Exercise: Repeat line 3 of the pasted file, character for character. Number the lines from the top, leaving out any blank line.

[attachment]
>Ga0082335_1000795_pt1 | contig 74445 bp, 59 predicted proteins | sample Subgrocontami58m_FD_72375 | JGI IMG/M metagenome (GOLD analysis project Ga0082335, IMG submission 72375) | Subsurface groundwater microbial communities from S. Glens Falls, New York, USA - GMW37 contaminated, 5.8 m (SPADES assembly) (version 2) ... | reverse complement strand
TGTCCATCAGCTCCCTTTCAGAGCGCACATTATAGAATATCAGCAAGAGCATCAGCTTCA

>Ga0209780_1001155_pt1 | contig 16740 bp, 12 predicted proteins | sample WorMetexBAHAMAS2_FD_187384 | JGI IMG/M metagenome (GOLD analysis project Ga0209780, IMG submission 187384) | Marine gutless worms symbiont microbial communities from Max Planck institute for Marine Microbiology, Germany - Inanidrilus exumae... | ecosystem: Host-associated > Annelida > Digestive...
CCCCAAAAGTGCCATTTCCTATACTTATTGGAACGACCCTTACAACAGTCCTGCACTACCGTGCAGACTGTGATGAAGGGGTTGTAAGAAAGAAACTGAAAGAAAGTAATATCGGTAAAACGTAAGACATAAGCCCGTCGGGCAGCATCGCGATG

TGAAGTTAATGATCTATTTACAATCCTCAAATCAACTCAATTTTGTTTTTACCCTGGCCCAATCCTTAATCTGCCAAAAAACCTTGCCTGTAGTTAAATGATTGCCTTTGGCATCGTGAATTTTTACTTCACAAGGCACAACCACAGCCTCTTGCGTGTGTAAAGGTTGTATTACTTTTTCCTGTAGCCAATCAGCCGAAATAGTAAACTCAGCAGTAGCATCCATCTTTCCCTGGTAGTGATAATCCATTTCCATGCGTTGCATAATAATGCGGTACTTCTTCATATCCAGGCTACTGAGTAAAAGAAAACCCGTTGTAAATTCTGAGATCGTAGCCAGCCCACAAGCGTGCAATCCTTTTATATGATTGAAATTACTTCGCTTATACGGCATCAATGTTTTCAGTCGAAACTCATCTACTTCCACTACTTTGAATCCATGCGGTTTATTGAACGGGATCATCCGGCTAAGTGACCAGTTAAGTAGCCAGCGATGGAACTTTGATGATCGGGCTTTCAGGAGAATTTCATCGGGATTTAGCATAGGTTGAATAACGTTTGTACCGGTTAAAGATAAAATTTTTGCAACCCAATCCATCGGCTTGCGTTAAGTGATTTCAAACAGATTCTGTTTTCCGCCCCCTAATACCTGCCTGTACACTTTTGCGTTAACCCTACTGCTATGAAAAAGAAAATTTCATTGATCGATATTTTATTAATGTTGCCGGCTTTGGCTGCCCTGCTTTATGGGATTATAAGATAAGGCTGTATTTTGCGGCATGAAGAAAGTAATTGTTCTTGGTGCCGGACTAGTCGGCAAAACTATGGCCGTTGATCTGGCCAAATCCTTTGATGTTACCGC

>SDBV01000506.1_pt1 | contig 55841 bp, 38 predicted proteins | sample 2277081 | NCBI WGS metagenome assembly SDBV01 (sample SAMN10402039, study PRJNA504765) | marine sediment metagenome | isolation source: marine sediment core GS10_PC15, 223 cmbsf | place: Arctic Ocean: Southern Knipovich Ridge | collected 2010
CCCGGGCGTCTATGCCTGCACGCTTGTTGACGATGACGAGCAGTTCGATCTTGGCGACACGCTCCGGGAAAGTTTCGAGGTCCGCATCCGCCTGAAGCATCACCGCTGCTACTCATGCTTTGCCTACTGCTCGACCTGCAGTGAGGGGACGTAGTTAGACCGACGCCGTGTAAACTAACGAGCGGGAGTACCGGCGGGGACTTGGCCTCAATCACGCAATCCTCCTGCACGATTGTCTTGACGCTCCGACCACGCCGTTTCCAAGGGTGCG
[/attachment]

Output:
>Ga0209780_1001155_pt1 | contig 16740 bp, 12 predicted proteins | sample WorMetexBAHAMAS2_FD_187384 | JGI IMG/M metagenome (GOLD analysis project Ga0209780, IMG submission 187384) | Marine gutless worms symbiont microbial communities from Max Planck institute for Marine Microbiology, Germany - Inanidrilus exumae... | ecosystem: Host-associated > Annelida > Digestive...